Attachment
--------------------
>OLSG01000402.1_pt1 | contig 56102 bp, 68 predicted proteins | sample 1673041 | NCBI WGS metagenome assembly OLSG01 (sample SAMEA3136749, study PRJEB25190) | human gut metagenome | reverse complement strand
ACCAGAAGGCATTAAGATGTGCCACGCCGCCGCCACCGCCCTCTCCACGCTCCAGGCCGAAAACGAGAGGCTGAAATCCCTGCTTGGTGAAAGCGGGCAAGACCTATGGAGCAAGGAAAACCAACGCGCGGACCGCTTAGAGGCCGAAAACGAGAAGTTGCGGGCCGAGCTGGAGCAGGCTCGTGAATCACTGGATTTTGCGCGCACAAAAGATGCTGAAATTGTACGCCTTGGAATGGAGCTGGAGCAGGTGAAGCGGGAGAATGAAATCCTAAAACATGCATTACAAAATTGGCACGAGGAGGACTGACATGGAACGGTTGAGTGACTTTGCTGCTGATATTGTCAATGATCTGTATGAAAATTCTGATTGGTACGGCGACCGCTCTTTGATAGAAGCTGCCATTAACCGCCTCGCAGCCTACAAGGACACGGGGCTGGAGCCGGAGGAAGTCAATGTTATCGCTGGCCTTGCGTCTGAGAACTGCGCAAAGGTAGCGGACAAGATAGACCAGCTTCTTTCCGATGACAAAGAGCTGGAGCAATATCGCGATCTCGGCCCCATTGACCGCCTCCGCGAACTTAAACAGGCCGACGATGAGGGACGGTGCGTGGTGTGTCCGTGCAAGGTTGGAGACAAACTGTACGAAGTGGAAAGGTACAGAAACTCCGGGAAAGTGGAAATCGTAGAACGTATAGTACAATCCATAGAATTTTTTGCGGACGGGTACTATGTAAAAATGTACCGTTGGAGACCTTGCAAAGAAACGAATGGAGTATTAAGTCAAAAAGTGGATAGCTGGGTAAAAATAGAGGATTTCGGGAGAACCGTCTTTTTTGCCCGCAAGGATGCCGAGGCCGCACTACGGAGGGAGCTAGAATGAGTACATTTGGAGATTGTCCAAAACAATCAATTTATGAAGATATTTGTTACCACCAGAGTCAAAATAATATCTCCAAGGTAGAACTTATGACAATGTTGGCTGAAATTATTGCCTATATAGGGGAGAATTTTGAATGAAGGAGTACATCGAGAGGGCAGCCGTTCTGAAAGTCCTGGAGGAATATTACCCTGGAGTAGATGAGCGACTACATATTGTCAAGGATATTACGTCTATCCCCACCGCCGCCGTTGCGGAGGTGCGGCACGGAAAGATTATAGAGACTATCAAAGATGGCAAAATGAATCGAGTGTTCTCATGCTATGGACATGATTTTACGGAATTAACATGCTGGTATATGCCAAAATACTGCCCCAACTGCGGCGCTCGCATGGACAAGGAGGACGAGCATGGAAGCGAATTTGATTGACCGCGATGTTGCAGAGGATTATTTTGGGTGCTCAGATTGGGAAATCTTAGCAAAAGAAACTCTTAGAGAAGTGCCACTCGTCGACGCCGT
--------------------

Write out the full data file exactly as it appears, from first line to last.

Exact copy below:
>OLSG01000402.1_pt1 | contig 56102 bp, 68 predicted proteins | sample 1673041 | NCBI WGS metagenome assembly OLSG01 (sample SAMEA3136749, study PRJEB25190) | human gut metagenome | reverse complement strand
ACCAGAAGGCATTAAGATGTGCCACGCCGCCGCCACCGCCCTCTCCACGCTCCAGGCCGAAAACGAGAGGCTGAAATCCCTGCTTGGTGAAAGCGGGCAAGACCTATGGAGCAAGGAAAACCAACGCGCGGACCGCTTAGAGGCCGAAAACGAGAAGTTGCGGGCCGAGCTGGAGCAGGCTCGTGAATCACTGGATTTTGCGCGCACAAAAGATGCTGAAATTGTACGCCTTGGAATGGAGCTGGAGCAGGTGAAGCGGGAGAATGAAATCCTAAAACATGCATTACAAAATTGGCACGAGGAGGACTGACATGGAACGGTTGAGTGACTTTGCTGCTGATATTGTCAATGATCTGTATGAAAATTCTGATTGGTACGGCGACCGCTCTTTGATAGAAGCTGCCATTAACCGCCTCGCAGCCTACAAGGACACGGGGCTGGAGCCGGAGGAAGTCAATGTTATCGCTGGCCTTGCGTCTGAGAACTGCGCAAAGGTAGCGGACAAGATAGACCAGCTTCTTTCCGATGACAAAGAGCTGGAGCAATATCGCGATCTCGGCCCCATTGACCGCCTCCGCGAACTTAAACAGGCCGACGATGAGGGACGGTGCGTGGTGTGTCCGTGCAAGGTTGGAGACAAACTGTACGAAGTGGAAAGGTACAGAAACTCCGGGAAAGTGGAAATCGTAGAACGTATAGTACAATCCATAGAATTTTTTGCGGACGGGTACTATGTAAAAATGTACCGTTGGAGACCTTGCAAAGAAACGAATGGAGTATTAAGTCAAAAAGTGGATAGCTGGGTAAAAATAGAGGATTTCGGGAGAACCGTCTTTTTTGCCCGCAAGGATGCCGAGGCCGCACTACGGAGGGAGCTAGAATGAGTACATTTGGAGATTGTCCAAAACAATCAATTTATGAAGATATTTGTTACCACCAGAGTCAAAATAATATCTCCAAGGTAGAACTTATGACAATGTTGGCTGAAATTATTGCCTATATAGGGGAGAATTTTGAATGAAGGAGTACATCGAGAGGGCAGCCGTTCTGAAAGTCCTGGAGGAATATTACCCTGGAGTAGATGAGCGACTACATATTGTCAAGGATATTACGTCTATCCCCACCGCCGCCGTTGCGGAGGTGCGGCACGGAAAGATTATAGAGACTATCAAAGATGGCAAAATGAATCGAGTGTTCTCATGCTATGGACATGATTTTACGGAATTAACATGCTGGTATATGCCAAAATACTGCCCCAACTGCGGCGCTCGCATGGACAAGGAGGACGAGCATGGAAGCGAATTTGATTGACCGCGATGTTGCAGAGGATTATTTTGGGTGCTCAGATTGGGAAATCTTAGCAAAAGAAACTCTTAGAGAAGTGCCACTCGTCGACGCCGT